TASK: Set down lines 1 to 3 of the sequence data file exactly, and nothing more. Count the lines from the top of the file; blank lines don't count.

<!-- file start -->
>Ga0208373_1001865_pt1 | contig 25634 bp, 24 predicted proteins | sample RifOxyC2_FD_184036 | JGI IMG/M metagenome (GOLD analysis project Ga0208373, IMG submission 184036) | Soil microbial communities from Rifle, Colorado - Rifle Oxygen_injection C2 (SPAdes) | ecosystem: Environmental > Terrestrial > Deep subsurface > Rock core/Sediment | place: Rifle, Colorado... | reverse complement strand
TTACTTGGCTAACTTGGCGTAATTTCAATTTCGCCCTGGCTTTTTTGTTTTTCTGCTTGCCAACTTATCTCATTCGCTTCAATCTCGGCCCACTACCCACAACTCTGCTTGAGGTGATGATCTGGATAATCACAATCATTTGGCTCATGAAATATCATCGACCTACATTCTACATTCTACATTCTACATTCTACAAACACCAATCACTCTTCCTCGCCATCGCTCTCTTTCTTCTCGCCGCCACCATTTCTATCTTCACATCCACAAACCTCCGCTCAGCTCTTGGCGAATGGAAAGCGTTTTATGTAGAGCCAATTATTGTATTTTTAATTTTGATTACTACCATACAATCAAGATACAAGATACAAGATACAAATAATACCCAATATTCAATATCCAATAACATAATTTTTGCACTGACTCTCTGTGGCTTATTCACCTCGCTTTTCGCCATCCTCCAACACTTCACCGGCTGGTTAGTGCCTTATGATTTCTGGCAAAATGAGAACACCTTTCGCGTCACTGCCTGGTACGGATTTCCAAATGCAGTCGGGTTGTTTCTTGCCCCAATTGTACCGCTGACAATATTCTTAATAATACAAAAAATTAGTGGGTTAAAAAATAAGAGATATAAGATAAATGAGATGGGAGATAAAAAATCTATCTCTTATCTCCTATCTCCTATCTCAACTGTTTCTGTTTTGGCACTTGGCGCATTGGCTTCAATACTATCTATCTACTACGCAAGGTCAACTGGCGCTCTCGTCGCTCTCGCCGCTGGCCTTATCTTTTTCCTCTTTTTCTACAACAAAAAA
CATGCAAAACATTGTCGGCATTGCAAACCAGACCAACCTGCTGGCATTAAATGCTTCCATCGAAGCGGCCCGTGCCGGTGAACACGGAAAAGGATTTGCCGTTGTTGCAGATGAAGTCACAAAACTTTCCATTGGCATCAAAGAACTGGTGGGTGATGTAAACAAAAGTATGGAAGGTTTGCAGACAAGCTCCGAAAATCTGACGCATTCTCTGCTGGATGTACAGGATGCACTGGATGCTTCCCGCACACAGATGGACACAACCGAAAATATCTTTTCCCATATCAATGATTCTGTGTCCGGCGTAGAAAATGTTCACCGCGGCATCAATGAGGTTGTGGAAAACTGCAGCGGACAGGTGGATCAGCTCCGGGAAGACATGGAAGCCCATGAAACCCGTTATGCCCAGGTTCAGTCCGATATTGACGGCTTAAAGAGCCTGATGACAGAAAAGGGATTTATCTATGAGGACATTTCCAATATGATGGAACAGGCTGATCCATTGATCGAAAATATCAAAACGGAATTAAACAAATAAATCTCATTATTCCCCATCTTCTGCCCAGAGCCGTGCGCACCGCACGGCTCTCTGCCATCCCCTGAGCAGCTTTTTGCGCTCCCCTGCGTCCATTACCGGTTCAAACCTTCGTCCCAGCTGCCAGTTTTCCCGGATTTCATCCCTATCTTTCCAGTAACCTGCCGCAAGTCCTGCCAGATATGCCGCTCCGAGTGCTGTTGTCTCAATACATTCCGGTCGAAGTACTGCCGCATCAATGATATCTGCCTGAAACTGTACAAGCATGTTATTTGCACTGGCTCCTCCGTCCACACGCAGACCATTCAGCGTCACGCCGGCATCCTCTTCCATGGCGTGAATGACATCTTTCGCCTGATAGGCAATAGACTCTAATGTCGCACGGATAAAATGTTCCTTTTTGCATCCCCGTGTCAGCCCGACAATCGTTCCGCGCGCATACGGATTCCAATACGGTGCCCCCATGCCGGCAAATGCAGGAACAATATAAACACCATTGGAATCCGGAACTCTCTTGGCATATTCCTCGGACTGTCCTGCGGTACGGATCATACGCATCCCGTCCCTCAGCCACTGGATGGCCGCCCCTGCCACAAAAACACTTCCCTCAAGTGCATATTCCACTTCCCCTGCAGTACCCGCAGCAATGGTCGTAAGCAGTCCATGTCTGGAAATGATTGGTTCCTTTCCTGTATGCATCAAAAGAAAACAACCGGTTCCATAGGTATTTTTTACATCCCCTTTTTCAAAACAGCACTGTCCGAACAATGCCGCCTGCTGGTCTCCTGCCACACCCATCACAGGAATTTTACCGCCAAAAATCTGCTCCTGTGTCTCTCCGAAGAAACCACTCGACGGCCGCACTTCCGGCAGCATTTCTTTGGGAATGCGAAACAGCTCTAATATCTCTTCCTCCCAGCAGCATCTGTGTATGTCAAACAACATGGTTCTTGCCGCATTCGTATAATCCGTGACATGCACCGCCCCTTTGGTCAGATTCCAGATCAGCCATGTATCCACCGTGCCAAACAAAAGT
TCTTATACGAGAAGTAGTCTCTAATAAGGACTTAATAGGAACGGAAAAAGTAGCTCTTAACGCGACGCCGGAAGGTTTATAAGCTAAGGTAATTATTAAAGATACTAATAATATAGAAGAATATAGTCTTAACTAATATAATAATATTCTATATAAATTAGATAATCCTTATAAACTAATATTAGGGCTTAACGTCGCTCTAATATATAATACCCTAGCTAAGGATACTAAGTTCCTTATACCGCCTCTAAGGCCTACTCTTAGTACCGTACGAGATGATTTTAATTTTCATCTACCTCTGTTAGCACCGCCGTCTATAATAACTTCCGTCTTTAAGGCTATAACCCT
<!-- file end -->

>Ga0208373_1001865_pt1 | contig 25634 bp, 24 predicted proteins | sample RifOxyC2_FD_184036 | JGI IMG/M metagenome (GOLD analysis project Ga0208373, IMG submission 184036) | Soil microbial communities from Rifle, Colorado - Rifle Oxygen_injection C2 (SPAdes) | ecosystem: Environmental > Terrestrial > Deep subsurface > Rock core/Sediment | place: Rifle, Colorado... | reverse complement strand
TTACTTGGCTAACTTGGCGTAATTTCAATTTCGCCCTGGCTTTTTTGTTTTTCTGCTTGCCAACTTATCTCATTCGCTTCAATCTCGGCCCACTACCCACAACTCTGCTTGAGGTGATGATCTGGATAATCACAATCATTTGGCTCATGAAATATCATCGACCTACATTCTACATTCTACATTCTACATTCTACAAACACCAATCACTCTTCCTCGCCATCGCTCTCTTTCTTCTCGCCGCCACCATTTCTATCTTCACATCCACAAACCTCCGCTCAGCTCTTGGCGAATGGAAAGCGTTTTATGTAGAGCCAATTATTGTATTTTTAATTTTGATTACTACCATACAATCAAGATACAAGATACAAGATACAAATAATACCCAATATTCAATATCCAATAACATAATTTTTGCACTGACTCTCTGTGGCTTATTCACCTCGCTTTTCGCCATCCTCCAACACTTCACCGGCTGGTTAGTGCCTTATGATTTCTGGCAAAATGAGAACACCTTTCGCGTCACTGCCTGGTACGGATTTCCAAATGCAGTCGGGTTGTTTCTTGCCCCAATTGTACCGCTGACAATATTCTTAATAATACAAAAAATTAGTGGGTTAAAAAATAAGAGATATAAGATAAATGAGATGGGAGATAAAAAATCTATCTCTTATCTCCTATCTCCTATCTCAACTGTTTCTGTTTTGGCACTTGGCGCATTGGCTTCAATACTATCTATCTACTACGCAAGGTCAACTGGCGCTCTCGTCGCTCTCGCCGCTGGCCTTATCTTTTTCCTCTTTTTCTACAACAAAAAA
CATGCAAAACATTGTCGGCATTGCAAACCAGACCAACCTGCTGGCATTAAATGCTTCCATCGAAGCGGCCCGTGCCGGTGAACACGGAAAAGGATTTGCCGTTGTTGCAGATGAAGTCACAAAACTTTCCATTGGCATCAAAGAACTGGTGGGTGATGTAAACAAAAGTATGGAAGGTTTGCAGACAAGCTCCGAAAATCTGACGCATTCTCTGCTGGATGTACAGGATGCACTGGATGCTTCCCGCACACAGATGGACACAACCGAAAATATCTTTTCCCATATCAATGATTCTGTGTCCGGCGTAGAAAATGTTCACCGCGGCATCAATGAGGTTGTGGAAAACTGCAGCGGACAGGTGGATCAGCTCCGGGAAGACATGGAAGCCCATGAAACCCGTTATGCCCAGGTTCAGTCCGATATTGACGGCTTAAAGAGCCTGATGACAGAAAAGGGATTTATCTATGAGGACATTTCCAATATGATGGAACAGGCTGATCCATTGATCGAAAATATCAAAACGGAATTAAACAAATAAATCTCATTATTCCCCATCTTCTGCCCAGAGCCGTGCGCACCGCACGGCTCTCTGCCATCCCCTGAGCAGCTTTTTGCGCTCCCCTGCGTCCATTACCGGTTCAAACCTTCGTCCCAGCTGCCAGTTTTCCCGGATTTCATCCCTATCTTTCCAGTAACCTGCCGCAAGTCCTGCCAGATATGCCGCTCCGAGTGCTGTTGTCTCAATACATTCCGGTCGAAGTACTGCCGCATCAATGATATCTGCCTGAAACTGTACAAGCATGTTATTTGCACTGGCTCCTCCGTCCACACGCAGACCATTCAGCGTCACGCCGGCATCCTCTTCCATGGCGTGAATGACATCTTTCGCCTGATAGGCAATAGACTCTAATGTCGCACGGATAAAATGTTCCTTTTTGCATCCCCGTGTCAGCCCGACAATCGTTCCGCGCGCATACGGATTCCAATACGGTGCCCCCATGCCGGCAAATGCAGGAACAATATAAACACCATTGGAATCCGGAACTCTCTTGGCATATTCCTCGGACTGTCCTGCGGTACGGATCATACGCATCCCGTCCCTCAGCCACTGGATGGCCGCCCCTGCCACAAAAACACTTCCCTCAAGTGCATATTCCACTTCCCCTGCAGTACCCGCAGCAATGGTCGTAAGCAGTCCATGTCTGGAAATGATTGGTTCCTTTCCTGTATGCATCAAAAGAAAACAACCGGTTCCATAGGTATTTTTTACATCCCCTTTTTCAAAACAGCACTGTCCGAACAATGCCGCCTGCTGGTCTCCTGCCACACCCATCACAGGAATTTTACCGCCAAAAATCTGCTCCTGTGTCTCTCCGAAGAAACCACTCGACGGCCGCACTTCCGGCAGCATTTCTTTGGGAATGCGAAACAGCTCTAATATCTCTTCCTCCCAGCAGCATCTGTGTATGTCAAACAACATGGTTCTTGCCGCATTCGTATAATCCGTGACATGCACCGCCCCTTTGGTCAGATTCCAGATCAGCCATGTATCCACCGTGCCAAACAAAAGT